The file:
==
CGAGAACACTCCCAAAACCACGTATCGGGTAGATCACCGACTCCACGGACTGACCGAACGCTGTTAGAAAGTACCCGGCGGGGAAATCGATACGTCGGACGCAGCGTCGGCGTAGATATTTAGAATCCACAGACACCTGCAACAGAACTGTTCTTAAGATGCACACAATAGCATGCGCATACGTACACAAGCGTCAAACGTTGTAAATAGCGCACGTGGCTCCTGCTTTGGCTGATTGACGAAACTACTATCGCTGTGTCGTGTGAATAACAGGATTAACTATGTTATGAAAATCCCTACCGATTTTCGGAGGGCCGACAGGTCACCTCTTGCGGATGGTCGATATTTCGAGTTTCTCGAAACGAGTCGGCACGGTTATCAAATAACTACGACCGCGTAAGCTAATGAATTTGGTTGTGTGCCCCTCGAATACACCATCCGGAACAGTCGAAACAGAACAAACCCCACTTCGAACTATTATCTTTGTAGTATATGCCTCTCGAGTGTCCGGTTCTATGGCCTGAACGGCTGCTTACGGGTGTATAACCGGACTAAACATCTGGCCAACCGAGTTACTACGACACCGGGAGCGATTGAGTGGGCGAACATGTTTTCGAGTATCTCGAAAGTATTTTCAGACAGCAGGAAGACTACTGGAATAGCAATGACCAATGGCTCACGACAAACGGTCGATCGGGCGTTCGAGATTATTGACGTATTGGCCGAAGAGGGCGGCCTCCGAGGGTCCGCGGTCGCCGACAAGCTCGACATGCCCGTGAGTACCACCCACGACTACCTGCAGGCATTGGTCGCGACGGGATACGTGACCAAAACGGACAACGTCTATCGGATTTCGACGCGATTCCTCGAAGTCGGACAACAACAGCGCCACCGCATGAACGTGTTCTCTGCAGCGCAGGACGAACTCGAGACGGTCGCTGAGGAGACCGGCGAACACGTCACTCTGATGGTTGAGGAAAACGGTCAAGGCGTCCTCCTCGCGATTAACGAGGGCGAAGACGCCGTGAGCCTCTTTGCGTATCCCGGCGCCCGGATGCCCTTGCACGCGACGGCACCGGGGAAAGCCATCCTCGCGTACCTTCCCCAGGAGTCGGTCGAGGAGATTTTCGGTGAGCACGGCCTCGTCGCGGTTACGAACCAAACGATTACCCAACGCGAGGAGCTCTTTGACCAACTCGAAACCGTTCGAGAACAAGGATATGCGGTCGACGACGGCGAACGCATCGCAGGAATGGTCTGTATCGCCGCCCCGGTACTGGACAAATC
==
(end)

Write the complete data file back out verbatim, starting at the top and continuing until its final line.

CGAGAACACTCCCAAAACCACGTATCGGGTAGATCACCGACTCCACGGACTGACCGAACGCTGTTAGAAAGTACCCGGCGGGGAAATCGATACGTCGGACGCAGCGTCGGCGTAGATATTTAGAATCCACAGACACCTGCAACAGAACTGTTCTTAAGATGCACACAATAGCATGCGCATACGTACACAAGCGTCAAACGTTGTAAATAGCGCACGTGGCTCCTGCTTTGGCTGATTGACGAAACTACTATCGCTGTGTCGTGTGAATAACAGGATTAACTATGTTATGAAAATCCCTACCGATTTTCGGAGGGCCGACAGGTCACCTCTTGCGGATGGTCGATATTTCGAGTTTCTCGAAACGAGTCGGCACGGTTATCAAATAACTACGACCGCGTAAGCTAATGAATTTGGTTGTGTGCCCCTCGAATACACCATCCGGAACAGTCGAAACAGAACAAACCCCACTTCGAACTATTATCTTTGTAGTATATGCCTCTCGAGTGTCCGGTTCTATGGCCTGAACGGCTGCTTACGGGTGTATAACCGGACTAAACATCTGGCCAACCGAGTTACTACGACACCGGGAGCGATTGAGTGGGCGAACATGTTTTCGAGTATCTCGAAAGTATTTTCAGACAGCAGGAAGACTACTGGAATAGCAATGACCAATGGCTCACGACAAACGGTCGATCGGGCGTTCGAGATTATTGACGTATTGGCCGAAGAGGGCGGCCTCCGAGGGTCCGCGGTCGCCGACAAGCTCGACATGCCCGTGAGTACCACCCACGACTACCTGCAGGCATTGGTCGCGACGGGATACGTGACCAAAACGGACAACGTCTATCGGATTTCGACGCGATTCCTCGAAGTCGGACAACAACAGCGCCACCGCATGAACGTGTTCTCTGCAGCGCAGGACGAACTCGAGACGGTCGCTGAGGAGACCGGCGAACACGTCACTCTGATGGTTGAGGAAAACGGTCAAGGCGTCCTCCTCGCGATTAACGAGGGCGAAGACGCCGTGAGCCTCTTTGCGTATCCCGGCGCCCGGATGCCCTTGCACGCGACGGCACCGGGGAAAGCCATCCTCGCGTACCTTCCCCAGGAGTCGGTCGAGGAGATTTTCGGTGAGCACGGCCTCGTCGCGGTTACGAACCAAACGATTACCCAACGCGAGGAGCTCTTTGACCAACTCGAAACCGTTCGAGAACAAGGATATGCGGTCGACGACGGCGAACGCATCGCAGGAATGGTCTGTATCGCCGCCCCGGTACTGGACAAATC